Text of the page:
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Harm Reduction and Decriminalization

by Phoebe Rose Boswell 4 months ago in history
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The War on Drugs was never the right approach.

Harm Reduction and Decriminalization
Photo by NEXT Distro on Unsplash

With Colorado being the first state to decriminalize drug possession, it is important to understand why this is a monumental step in the right direction. Drug use has always been prevalent, but with the age of use getting lower and the mortality rates getting higher, we need a new approach to reform. The War on Drugs, decriminalization, and harm reduction need to be better understood.

To understand the place we are at now we need to start with the War on Drugs. Thanks to Nixon, in 1971 a “war on drugs” was declared and no-knock warrants were introduced as well as legality around drug use being intensified, and sentencing was increased. (“A Brief History of The Drug War”). In 1972 a unanimous council recommended decriminalization of possession for personal use. And according to A Brief History of the Drug War, Nixon ignored and rejected this report. The War on Drugs increased in the 1980’s via Ronald Reagan and incarceration for nonviolent drug offensives skyrocketed to over 400,000. All this has continued to escalate and increase since then and has not stopped, until Colorado.

Colorado is monumental. The first state in The United States to decriminalize possession of all drugs. Decriminalization leads people to helpful treatments for addiction instead of prison for minor offenses (“Drug Decriminalization”). This path offers rehabilitation instead of increasing the ever-growing incarceration rates and offering no real solution. By introducing this solution, we can free up law enforcement for more important issues, we treat addiction as a health crisis and not a crime, and help remove the stigma that comes with being an addict and makes it hard to come forward for help (“Drug Decriminalization”). A common fear in doing this is that drug use will go up instead of down. But we can see the results in Portugal who decriminalized drug possession in 2001. In over a decade drug use has remained roughly the same but every other harm went down. Their drug rates are far lower than the USA’s, the number of people in treatment has grown by 60%, overdose fatalities have substantially gone down, and HIV cases have decreased (“Drug Decriminalization”). Decriminalization does not make it legal to do drugs, it makes it legal to treat drug users with respect and help them.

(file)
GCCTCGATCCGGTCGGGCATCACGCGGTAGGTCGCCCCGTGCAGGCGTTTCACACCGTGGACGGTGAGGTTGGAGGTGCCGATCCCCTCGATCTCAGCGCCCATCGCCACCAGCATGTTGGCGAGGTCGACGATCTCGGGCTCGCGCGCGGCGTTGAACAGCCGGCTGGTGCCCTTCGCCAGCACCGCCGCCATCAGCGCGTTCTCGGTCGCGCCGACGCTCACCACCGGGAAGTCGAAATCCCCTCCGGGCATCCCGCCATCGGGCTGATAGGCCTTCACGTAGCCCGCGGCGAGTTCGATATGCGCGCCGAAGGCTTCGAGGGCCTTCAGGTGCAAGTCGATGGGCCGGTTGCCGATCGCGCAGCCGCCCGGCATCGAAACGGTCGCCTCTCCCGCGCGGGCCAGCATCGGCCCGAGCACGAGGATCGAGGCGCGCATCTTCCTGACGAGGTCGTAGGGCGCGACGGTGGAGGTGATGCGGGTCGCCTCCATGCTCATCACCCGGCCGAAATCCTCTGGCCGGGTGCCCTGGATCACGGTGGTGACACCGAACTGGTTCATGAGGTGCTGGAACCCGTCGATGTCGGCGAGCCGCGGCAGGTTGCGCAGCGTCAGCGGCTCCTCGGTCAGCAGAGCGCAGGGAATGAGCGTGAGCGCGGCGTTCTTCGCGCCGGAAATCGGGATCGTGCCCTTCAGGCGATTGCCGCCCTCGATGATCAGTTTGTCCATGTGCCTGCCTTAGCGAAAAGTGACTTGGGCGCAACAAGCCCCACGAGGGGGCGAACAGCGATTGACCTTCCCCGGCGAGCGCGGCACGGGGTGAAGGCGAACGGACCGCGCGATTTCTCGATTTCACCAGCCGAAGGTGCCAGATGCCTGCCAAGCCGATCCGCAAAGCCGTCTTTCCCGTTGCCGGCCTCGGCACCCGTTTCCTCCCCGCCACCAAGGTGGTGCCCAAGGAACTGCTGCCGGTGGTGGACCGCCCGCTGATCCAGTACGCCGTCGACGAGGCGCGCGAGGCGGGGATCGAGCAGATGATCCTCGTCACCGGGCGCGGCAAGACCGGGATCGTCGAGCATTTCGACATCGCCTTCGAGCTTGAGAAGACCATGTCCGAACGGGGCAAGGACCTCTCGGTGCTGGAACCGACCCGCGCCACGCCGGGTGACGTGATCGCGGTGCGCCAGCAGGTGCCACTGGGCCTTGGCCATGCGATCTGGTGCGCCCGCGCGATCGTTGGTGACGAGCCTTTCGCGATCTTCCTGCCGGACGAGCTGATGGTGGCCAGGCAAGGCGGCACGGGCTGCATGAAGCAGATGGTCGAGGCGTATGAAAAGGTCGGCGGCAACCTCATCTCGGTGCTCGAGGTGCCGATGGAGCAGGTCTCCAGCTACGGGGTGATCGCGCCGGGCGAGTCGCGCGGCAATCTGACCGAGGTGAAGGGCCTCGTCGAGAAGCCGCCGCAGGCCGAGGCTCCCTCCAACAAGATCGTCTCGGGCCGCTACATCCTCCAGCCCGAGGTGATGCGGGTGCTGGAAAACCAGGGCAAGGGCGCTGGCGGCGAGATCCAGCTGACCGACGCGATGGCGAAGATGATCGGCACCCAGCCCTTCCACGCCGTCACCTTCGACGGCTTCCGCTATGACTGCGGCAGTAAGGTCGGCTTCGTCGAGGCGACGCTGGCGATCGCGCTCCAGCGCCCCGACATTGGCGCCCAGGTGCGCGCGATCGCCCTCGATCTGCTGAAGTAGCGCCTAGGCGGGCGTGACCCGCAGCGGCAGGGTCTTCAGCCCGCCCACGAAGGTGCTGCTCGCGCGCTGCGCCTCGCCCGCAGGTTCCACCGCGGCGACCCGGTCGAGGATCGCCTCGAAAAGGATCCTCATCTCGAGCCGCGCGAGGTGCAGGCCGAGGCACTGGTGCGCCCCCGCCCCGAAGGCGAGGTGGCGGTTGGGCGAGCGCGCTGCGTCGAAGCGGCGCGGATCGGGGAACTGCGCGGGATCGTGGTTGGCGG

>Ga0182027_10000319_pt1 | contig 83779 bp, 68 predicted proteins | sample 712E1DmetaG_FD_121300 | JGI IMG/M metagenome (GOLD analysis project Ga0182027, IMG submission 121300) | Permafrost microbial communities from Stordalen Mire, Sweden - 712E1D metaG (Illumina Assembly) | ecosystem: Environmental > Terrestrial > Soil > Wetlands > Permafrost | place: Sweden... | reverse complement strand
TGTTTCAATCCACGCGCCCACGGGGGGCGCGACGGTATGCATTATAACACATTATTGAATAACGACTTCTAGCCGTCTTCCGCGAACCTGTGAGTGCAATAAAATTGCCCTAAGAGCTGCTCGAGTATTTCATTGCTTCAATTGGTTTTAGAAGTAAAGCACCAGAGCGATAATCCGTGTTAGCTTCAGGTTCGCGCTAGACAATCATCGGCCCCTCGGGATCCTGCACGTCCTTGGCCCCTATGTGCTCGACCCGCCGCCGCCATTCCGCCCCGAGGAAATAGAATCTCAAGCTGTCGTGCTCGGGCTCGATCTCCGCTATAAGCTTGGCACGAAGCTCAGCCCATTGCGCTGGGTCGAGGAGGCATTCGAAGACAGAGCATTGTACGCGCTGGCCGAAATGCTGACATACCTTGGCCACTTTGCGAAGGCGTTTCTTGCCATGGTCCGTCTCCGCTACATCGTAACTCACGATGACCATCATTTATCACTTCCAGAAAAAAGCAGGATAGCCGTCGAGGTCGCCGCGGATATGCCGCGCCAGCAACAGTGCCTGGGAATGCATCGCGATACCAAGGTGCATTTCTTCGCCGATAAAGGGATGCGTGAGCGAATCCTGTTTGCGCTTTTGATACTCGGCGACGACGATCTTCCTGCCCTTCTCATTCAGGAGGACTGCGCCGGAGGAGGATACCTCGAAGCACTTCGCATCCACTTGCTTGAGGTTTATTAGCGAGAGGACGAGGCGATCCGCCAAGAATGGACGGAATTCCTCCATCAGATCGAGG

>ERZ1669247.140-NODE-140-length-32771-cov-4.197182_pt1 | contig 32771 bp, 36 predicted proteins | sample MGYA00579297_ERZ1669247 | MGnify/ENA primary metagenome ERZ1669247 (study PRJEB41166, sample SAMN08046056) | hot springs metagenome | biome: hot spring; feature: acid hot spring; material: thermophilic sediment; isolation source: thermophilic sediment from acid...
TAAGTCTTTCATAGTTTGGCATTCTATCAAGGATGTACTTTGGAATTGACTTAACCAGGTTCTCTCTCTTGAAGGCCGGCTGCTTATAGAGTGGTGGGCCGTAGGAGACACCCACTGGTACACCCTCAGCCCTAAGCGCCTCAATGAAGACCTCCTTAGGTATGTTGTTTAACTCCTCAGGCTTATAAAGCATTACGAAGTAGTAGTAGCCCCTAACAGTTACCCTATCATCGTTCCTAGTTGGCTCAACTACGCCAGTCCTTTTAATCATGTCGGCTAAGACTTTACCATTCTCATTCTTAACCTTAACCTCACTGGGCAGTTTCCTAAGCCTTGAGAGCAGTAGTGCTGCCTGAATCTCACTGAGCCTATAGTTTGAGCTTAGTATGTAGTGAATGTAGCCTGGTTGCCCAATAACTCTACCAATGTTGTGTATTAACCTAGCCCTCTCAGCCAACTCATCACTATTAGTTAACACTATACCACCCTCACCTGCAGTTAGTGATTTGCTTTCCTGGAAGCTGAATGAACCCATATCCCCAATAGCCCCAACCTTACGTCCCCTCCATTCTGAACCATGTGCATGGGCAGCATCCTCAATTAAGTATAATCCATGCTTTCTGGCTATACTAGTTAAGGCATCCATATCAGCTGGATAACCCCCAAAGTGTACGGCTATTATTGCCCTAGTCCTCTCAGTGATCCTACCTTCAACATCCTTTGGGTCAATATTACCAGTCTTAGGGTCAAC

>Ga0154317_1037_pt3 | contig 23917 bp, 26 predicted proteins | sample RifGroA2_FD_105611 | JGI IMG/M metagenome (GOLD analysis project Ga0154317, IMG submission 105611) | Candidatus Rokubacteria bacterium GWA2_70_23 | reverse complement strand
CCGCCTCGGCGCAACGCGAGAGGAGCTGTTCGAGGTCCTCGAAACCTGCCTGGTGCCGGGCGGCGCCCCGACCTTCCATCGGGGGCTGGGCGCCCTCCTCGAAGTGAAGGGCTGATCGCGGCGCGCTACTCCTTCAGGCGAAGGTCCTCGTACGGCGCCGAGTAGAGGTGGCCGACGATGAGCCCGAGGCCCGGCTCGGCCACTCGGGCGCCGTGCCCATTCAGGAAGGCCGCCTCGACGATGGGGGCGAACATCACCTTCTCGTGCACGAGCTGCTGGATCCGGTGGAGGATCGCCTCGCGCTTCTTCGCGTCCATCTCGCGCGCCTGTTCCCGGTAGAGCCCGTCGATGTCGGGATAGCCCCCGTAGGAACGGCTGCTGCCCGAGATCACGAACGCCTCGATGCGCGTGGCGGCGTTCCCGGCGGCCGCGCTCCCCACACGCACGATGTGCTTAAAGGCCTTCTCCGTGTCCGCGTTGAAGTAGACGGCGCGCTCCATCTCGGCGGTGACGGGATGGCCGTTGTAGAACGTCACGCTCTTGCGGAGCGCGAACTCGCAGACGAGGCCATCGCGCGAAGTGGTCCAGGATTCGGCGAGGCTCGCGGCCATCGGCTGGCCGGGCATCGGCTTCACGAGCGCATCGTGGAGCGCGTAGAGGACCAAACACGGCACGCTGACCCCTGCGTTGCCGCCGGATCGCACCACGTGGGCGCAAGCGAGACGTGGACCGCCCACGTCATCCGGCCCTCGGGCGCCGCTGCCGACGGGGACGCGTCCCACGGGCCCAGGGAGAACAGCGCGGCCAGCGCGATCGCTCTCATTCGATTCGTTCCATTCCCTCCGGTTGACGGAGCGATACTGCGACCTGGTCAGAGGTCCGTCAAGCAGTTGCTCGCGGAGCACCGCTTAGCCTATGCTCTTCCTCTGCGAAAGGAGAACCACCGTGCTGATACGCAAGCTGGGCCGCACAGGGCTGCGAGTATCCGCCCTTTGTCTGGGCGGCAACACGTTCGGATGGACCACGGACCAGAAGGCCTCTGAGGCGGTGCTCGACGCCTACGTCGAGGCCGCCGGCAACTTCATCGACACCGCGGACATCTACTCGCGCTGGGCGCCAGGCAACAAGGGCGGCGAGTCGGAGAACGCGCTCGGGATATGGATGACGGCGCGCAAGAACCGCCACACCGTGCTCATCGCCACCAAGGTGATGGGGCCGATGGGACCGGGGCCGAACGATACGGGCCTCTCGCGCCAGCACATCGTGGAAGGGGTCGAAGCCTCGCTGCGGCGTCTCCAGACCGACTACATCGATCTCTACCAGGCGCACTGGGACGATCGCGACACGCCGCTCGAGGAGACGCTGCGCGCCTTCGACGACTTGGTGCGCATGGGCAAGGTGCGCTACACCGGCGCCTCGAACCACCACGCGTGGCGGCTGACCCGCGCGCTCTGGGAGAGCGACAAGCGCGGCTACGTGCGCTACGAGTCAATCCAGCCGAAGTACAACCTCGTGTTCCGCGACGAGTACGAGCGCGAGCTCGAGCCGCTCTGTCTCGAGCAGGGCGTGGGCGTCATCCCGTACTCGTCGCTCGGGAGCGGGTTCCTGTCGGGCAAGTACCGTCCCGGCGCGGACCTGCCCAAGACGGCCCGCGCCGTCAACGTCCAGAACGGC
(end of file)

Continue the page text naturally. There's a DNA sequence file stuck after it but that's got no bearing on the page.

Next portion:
To help people with addiction issues right now, the most we can do is make harm reduction easily accessible. Harm reduction is a set of practices that decrease all drug related harm. (Harm reduction can also relate to things other than drugs specifically.) Harm reduction focusses on issues such as discrimination in order to give nonjudgmental help, it helps prevent overdoses by providing evidence based, nonbiased, drug information (“Harm Reduction”). Many harm reduction facilities have needle and syringe exchanges to reduce infections caused by dirty needles. This does not increase drug use but helps connect people with programs that help. Facilities can also have methadone and buprenorphine which are medications that make detoxing easier (“What is Harm Reduction?”). These places give addicted people a safe place to get help without being discriminated against or judged. Some people think that giving access to these services encourages drug use but recent studies show that providing clean needles decreases HIV without increasing the use (“What is Harm Reduction”).

In order to properly address America’s addiction problem we need to acknowledge it as a health crisis and not a crime. Drug use should never be encouraging but demonizing people with addiction issues just makes them less likely to ask for help. Addiction is a disease and people who struggle with it deserve humanity, not prison. Revisiting the means for which the war on drugs was founded, introducing decriminalization, and encouraging harm reduction services makes dealing with addiction easier, safer, and benefits the community as a whole.

Works Cited

“A Brief History of The War on Drugs.” We are the Drug Policy Alliance. 14 November 2020. https://drugpolicy.org/issues/brief-history-drug-war. Accessed 22 March 2021.

“Drug Decriminalization.” We are the Drug Policy Alliance. 6 February 2018. https://drugpolicy.org/issues/drug-decriminalization. Accessed 22 March 2021.

“Harm Reduction.” We are the Drug Policy Alliance. https://drugpolicy.org/issues/harm reduction. Accessed 22 March 2021.

“What is Harm Reduction?” Open Society Foundations. May 2019. https://www.opensocietyfoundations.org/explainers/what-harm-reduction. Accessed 22 March 2021

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Phoebe Rose Boswell

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